• Interfaces

    Interfaces

    Reliable data transfer over longer distances

Selection of the right interface

This chapter exclusively explains interfaces for the transmission of images of an industrial camera to computer systems which then evaluate these data.

Mainly in the early days, analogue data interfaces were used for the image transmission of CCIR or PAL signals, etc., which then had to be digitalised by means of a frame grabber card on the PC. This method is still used in many fields of application, as the available technology is proven, robust and sophisticated.

New camera developments of the last years, however, reveal a trend towards digital interfaces, with the image already being digitalised in the camera and then sent to the computer as digital data without quality losses. Many of the interfaces used, such as USB 2.0, FireWire or Gigabit Ethernet, are already integrated in state-of-the-art mainboards today so that an additional plug-in card in the PC can be omitted.

Comparison of different interface types

Today the user can choose from a large number of interfaces which are capable to meet various requirements. In addition to the actual task of transporting data, the user should also pay attention to secondary features. Ruggedness, data security, long-time availability and compatibility are important criteria for industrial applications!

  • The data rate which can be transported by means of these interfaces is sufficient for many applications: Applications with one or several cameras with several images per seconds can be realised using more or less any interface. If, however, particularly time-critical applications, systems with high-resolution cameras, many images per seconds or image capture by many cameras at the same time are to be realised, the required bandwidth and the transmission concept should absolutely be studied. The net bandwidth can indeed vary when one or several cameras are operated on the bus. Clarify such details if the bandwidth could be short.

Interface standards for industrial machine vision

  • The maximum number of connectable cameras is often a theoretical value and only specifies how many devices can be controlled directly. In case of multiple camera systems pay attention to how many cameras can send images at the same time without image losses.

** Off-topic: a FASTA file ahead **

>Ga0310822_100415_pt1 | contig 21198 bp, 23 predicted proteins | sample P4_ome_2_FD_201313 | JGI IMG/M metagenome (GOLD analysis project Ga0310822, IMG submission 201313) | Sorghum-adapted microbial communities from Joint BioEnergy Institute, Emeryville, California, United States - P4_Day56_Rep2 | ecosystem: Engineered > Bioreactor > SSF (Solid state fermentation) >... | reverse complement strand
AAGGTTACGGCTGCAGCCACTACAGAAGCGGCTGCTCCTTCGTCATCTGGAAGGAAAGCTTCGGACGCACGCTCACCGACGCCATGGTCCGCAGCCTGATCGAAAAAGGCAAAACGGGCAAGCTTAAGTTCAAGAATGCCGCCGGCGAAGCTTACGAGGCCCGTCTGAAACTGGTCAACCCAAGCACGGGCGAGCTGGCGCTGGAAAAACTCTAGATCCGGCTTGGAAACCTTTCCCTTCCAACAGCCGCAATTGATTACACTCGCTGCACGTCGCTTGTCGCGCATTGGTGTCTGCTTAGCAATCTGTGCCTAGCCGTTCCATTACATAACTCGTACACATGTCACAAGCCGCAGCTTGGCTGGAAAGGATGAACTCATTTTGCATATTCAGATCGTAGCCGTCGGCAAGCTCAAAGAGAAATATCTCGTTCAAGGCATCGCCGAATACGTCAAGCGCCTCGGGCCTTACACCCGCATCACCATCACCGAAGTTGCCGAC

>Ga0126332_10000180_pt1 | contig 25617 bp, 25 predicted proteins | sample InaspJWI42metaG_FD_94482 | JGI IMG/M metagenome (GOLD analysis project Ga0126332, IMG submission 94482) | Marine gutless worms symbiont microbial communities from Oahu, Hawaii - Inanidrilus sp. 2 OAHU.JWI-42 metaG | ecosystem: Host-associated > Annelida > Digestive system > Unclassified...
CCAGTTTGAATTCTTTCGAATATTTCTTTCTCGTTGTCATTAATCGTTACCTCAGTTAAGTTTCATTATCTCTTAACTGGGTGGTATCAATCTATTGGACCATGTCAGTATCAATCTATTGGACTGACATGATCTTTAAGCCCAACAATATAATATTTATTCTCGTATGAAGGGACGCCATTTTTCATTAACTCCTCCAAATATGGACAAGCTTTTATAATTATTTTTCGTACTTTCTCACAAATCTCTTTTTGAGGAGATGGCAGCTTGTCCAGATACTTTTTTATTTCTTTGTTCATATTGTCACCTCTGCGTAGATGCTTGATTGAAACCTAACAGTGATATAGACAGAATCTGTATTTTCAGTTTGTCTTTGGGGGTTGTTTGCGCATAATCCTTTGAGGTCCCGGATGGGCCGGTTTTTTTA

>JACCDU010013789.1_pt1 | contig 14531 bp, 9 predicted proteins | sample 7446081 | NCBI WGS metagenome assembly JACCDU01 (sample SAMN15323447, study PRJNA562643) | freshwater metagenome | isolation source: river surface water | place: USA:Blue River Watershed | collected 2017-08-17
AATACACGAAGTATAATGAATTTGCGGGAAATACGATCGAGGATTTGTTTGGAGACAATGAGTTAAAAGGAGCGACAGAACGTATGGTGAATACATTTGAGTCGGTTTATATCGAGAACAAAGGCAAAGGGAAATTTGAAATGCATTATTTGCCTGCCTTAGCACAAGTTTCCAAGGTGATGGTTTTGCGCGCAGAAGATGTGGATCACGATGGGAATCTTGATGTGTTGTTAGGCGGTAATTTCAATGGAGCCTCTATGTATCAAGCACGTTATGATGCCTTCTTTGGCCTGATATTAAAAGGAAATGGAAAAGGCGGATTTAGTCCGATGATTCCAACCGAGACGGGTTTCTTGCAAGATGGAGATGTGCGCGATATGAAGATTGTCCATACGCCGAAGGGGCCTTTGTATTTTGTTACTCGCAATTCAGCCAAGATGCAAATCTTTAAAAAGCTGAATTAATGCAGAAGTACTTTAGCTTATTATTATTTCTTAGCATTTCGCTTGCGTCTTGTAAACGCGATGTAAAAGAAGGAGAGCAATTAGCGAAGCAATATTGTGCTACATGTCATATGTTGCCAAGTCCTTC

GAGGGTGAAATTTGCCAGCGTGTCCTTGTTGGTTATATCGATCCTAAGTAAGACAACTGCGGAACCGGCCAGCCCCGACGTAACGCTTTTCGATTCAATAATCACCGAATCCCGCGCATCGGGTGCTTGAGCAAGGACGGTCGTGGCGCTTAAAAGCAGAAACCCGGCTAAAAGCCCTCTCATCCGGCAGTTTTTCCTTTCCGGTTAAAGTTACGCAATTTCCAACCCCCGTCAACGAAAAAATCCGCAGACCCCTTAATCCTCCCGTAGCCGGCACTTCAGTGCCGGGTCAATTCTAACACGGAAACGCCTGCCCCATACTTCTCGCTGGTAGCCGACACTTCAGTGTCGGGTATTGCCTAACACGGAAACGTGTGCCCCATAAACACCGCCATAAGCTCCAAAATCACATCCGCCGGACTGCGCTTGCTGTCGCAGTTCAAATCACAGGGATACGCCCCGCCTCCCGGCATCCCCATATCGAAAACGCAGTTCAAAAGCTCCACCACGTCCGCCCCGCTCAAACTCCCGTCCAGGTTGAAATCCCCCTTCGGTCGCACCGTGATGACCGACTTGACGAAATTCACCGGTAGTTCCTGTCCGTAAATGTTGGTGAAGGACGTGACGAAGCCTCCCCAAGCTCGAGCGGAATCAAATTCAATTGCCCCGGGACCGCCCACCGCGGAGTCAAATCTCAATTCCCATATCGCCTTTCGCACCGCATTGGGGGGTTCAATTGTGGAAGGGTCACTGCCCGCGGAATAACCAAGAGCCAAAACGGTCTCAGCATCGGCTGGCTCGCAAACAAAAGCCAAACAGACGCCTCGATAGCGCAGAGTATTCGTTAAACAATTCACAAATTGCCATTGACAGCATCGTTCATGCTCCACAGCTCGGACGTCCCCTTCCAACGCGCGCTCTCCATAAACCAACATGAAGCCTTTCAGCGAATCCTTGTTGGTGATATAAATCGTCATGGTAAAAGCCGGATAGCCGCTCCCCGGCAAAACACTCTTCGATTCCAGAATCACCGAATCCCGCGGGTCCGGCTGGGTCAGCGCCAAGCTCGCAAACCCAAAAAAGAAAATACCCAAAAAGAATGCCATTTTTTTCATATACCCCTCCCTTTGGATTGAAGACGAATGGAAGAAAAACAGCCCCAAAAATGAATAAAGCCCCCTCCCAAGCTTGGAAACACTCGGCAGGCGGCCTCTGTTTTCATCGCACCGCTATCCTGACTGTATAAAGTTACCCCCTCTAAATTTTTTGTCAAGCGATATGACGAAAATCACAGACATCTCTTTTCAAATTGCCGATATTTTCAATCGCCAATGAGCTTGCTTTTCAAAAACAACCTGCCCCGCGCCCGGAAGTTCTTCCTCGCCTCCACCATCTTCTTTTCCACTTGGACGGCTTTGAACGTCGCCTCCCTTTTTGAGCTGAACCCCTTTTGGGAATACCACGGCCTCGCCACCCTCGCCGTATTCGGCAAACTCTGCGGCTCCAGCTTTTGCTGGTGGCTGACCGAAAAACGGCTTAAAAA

• An important aspect for the choice of an interface is also the extent to which the interface is standardised for the purpose of image data transmission and camera control. If this is not the case, the camera hardware and the software behind it remains a proprietary special solution and as a user you bind yourself to a particular hardware and software manufacturer. The question of driver support and maintenance for different operating system versions should also not be missed!
  • The use of additional interface cards has advantages and disadvantages. On-board interfaces save money and allow for compact solutions. Additional plug-in cards for FireWire / Gigabit Ethernet often provide high-quality chip sets and possible even a higher bandwidth. Real frame grabber-based systems also have advantages: they are not any interfaces which are partly controlled by the operating system, but real-time capable point-to-point connections with highest data security.
  • Particularly in case of industrial applications, cable lengths are an important subject. Compared to the analogue image transmission, digital interfaces are strongly limited in general, as the signal is not only somewhat noisier, but when the length is exceeded, it is simply cut off. Using special cables or by sending images at reduced bus speed, longer distances beyond the specification can also be realised. If this is not sufficient, the path can be extended by means of extenders or optical fibre data transmission. Clarify your requirements specification for cable and plug technology. Cables for drag chains or suitable for robots or screwable cables are not available for all camera and interface combinations!

What's next?

The forecast is bright to extremely sunny. The development of state-of-the-art interfaces advances continuously and is also adapted to image processing purposes with some delay. USB 3.0, IEEE 1394-2008 (S 3200), 10GigE and new inventions like CoaXPress are already at the ready today. The development of chip sets, cables and plugs is driven by the computer systems mass market and thus becomes cheap for all users.


Conclusion:
Interfaces with sufficient "power" are rarely a problem today. Select a universal solution which can be used for as many applications as possible. The individual manufacturers partially only provide certain interfaces so that different SDKs must repeatedly be used to connect the hardware. Therefore focus on suitable software solutions which support a wide range of hardware and interfaces. Then the interface discussion is mostly irrelevant!

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